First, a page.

Please use this identifier to cite or link to this item: http://scholarbank.nus.edu.sg/handle/10635/33395
Title: Optical and Electrical Studies of Silicon Nanowires in Photovoltaic Applications
Authors: LI ZHENHUA
Keywords: Silicon, Nanowire, Solar Cell, Core-shell, Buried-junction, MEG
Issue Date: 2-Dec-2011
Source: LI ZHENHUA (2011-12-02). Optical and Electrical Studies of Silicon Nanowires in Photovoltaic Applications. ScholarBank@NUS Repository.
Abstract: Recently, there has been increasing research interest in the application of silicon nanowires (SiNWs) in photovoltaic (PV) cells. SiNW may emerge as a more viable choice over conventional bulk Si structure in future PV devices because of its unique optical and electrical properties. In this work, features and working principles of conventional planar Si solar cell and novel SiNW solar cell have been studied and compared, highlighting the advantages and promising prospect of SiNWs in the design and fabrication of third generation solar cells. In previous works, SiNWs were fabricated using a variety of methods, which mainly fall into two categories: ?bottom-up? growth and ?top-down? etching. ?Bottom-up? method generally involves Vapour-Liquid-Solid (VLS) growth of crystalline silicon on cheap substrate in the presence of gold or other metal catalysts. ?Top-down? method usually refers to etching of starting silicon wafer in ionized plasma (reactive ion etch/plasma etch) or chemical electrolyte (wet etch). Performances of these SiNW based PV devices generally do not exceed 3%, which is significantly lower than that of existing commercial Si solar cells (~20%). This implies that despite the theoretical advantages of SiNWs in solar applications, there exist unsolved technical issues which hinders SiNW PV device from attaining its theoretical efficiency. Therefore, the research emphasis in the community has always been the improvement of device design and experimental techniques, in order to increase the overall power conversion efficiency (PCE) of the devices. In this work, optical lithography patterned plasma etch was utilised in fabricating highly ordered, vertical SiNWs from single-crystalline Si (100) starting wafer. Several different designs have been explored, including buried p-n junction SiNW solar cell, buried p-n junction silicon nanowall solar cell and core-shell p-n junction SiNW solar cell. Planar Si control devices have been fabricated as well for comparative analysis. Optical and electrical characterisation demonstrates significant suppression in surface reflection and prominent enhancement of light generated current in SiNW devices. Buried-junction SiNW and nanowall solar cells demonstrate 33% and 42% increase in short circuit current comparing to Si planar device, owing to effective light trapping and anti-reflection property of SiNWs. Core-shell SiNW device displays a higher increase of 52% in Jsc, as a result of larger junction area from the radial p-n junction. An overall PCE of 8.2% and 4.2% are attained for buried-junction and core-shell junction SiNW devices respectively, surpassing the efficiencies obtained by previous groups with similarly structured SiNW devices. Factors which limit the device performance are also analyzed, revealing the impact of series resistance (Rs) on fill factor (FF) and PCE of the device. Significant improvement of performance could be expected by eliminating the effect of Rs. In addition, as a promising and highly efficient route of enhancing PCEs in semiconductor PV devices, multiple exciton generation (MEG) has been studied, including its mechanism and experimental detection methods. Photoluminescence (PL) signals from some SiNW samples demonstrate substantial light-emitting property in SiNWs, confirming the validity of time-resolved PL (TRPL) as an effective MEG detection method in SiNWs. Lastly, a proposal of future device design has been raised. The new structure aims at integrating the effect of MEG with buried or core-shell junction SiNW PV device, opening a possibility of further enhancement in PCEs.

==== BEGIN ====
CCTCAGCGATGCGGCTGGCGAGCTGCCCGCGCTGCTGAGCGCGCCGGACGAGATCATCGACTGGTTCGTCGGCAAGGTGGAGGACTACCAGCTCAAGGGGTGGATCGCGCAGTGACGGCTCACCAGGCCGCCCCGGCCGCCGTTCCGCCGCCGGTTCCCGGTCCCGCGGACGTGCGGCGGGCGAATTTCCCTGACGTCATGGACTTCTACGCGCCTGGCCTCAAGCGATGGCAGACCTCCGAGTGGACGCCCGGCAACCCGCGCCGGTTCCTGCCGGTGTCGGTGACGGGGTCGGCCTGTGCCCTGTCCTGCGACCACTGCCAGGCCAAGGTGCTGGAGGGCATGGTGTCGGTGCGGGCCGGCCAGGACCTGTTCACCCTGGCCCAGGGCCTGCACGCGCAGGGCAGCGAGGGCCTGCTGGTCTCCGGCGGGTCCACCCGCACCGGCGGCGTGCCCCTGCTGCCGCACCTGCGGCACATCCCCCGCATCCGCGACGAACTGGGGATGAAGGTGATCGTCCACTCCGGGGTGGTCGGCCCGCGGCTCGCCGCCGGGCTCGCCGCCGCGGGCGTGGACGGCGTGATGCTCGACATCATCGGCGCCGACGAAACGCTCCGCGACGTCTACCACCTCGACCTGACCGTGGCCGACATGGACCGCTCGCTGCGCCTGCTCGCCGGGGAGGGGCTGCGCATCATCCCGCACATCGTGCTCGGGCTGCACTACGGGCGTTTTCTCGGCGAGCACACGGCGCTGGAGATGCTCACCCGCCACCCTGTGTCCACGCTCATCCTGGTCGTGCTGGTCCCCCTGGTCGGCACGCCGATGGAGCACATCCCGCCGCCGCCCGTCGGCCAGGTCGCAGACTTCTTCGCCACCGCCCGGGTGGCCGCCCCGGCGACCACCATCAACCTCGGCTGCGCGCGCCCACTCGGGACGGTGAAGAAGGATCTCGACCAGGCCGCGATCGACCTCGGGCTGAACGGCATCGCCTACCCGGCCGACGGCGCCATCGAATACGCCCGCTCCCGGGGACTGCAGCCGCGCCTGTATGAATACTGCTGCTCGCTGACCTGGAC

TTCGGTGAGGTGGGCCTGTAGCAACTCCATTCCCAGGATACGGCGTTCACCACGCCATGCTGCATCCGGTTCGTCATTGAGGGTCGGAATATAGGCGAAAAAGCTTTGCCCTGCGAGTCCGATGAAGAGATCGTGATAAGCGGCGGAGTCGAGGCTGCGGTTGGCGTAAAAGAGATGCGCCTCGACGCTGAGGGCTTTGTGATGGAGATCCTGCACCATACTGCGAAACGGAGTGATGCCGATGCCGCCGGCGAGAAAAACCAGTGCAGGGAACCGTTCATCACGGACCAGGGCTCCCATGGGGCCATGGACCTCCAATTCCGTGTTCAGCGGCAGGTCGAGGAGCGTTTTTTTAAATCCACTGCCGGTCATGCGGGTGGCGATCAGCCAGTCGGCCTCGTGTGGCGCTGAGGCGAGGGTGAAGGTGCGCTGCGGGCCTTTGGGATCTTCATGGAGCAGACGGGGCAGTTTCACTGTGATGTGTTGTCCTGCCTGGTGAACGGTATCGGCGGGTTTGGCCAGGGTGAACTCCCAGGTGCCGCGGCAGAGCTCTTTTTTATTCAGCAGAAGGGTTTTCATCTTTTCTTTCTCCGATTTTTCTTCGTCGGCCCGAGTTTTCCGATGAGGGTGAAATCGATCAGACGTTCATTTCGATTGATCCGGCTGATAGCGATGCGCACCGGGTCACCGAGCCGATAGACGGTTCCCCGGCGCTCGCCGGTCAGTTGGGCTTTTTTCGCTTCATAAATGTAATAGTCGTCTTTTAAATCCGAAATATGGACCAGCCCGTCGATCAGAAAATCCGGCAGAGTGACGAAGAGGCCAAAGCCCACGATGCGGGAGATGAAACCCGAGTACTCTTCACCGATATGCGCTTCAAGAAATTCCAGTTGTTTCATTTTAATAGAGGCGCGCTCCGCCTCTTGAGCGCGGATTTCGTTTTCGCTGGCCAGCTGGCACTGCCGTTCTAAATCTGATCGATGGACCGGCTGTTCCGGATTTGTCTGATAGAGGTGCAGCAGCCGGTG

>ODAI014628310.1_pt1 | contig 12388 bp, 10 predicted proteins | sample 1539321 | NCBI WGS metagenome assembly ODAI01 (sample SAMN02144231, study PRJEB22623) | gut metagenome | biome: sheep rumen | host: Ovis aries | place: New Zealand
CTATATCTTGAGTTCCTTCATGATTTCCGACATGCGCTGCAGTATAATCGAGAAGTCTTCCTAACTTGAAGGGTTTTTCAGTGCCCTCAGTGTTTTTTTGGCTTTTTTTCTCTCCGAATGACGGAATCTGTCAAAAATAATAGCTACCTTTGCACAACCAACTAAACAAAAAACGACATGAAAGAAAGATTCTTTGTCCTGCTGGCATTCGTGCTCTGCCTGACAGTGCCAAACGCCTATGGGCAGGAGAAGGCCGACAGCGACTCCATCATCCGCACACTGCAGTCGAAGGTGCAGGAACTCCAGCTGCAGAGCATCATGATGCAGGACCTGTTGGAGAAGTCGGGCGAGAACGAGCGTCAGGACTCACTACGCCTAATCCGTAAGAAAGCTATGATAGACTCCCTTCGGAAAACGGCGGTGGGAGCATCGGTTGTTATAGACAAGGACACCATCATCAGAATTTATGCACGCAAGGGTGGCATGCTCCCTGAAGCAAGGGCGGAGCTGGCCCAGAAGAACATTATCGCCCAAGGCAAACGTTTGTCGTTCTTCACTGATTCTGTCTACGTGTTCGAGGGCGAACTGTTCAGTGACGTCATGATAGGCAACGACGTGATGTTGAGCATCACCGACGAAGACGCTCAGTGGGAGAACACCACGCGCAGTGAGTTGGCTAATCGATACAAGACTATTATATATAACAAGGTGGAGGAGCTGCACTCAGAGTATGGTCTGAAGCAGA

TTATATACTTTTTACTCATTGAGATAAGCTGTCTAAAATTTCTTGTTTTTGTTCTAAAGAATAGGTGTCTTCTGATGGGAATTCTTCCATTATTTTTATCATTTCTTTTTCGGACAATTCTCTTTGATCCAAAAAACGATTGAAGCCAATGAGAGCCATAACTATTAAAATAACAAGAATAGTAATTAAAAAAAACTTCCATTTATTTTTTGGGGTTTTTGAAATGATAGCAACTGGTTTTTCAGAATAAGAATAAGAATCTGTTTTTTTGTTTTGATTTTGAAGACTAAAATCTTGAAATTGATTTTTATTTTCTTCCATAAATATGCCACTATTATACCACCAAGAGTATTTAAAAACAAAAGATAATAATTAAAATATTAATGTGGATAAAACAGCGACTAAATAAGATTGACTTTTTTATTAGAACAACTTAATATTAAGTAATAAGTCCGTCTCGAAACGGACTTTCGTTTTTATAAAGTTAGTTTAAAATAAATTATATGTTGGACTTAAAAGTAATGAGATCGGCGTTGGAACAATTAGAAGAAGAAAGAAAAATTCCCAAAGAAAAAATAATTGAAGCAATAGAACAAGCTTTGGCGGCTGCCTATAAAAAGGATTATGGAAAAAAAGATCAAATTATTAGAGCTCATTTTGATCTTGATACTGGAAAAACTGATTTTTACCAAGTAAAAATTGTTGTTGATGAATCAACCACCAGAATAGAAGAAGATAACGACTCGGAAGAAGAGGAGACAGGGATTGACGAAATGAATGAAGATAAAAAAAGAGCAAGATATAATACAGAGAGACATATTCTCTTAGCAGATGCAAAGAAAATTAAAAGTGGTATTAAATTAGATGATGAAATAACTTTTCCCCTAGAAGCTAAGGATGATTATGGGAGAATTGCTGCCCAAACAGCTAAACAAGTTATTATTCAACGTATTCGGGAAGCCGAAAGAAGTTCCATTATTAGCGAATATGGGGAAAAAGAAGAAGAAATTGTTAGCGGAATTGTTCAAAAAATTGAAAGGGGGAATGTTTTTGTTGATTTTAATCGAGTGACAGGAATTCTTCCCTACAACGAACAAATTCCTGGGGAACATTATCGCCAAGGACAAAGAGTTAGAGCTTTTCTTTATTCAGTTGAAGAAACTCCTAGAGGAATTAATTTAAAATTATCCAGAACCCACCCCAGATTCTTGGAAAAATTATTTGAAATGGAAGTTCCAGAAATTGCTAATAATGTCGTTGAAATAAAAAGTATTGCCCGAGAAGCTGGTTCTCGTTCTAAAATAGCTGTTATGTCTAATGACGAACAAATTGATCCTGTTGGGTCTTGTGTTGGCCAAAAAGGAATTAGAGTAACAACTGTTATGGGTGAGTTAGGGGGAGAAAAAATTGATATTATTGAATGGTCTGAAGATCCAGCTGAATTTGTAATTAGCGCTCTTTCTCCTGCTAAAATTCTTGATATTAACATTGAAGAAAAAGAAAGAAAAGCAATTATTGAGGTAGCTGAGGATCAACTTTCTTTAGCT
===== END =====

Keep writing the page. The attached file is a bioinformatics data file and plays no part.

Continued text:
URI: http://scholarbank.nus.edu.sg/handle/10635/33395
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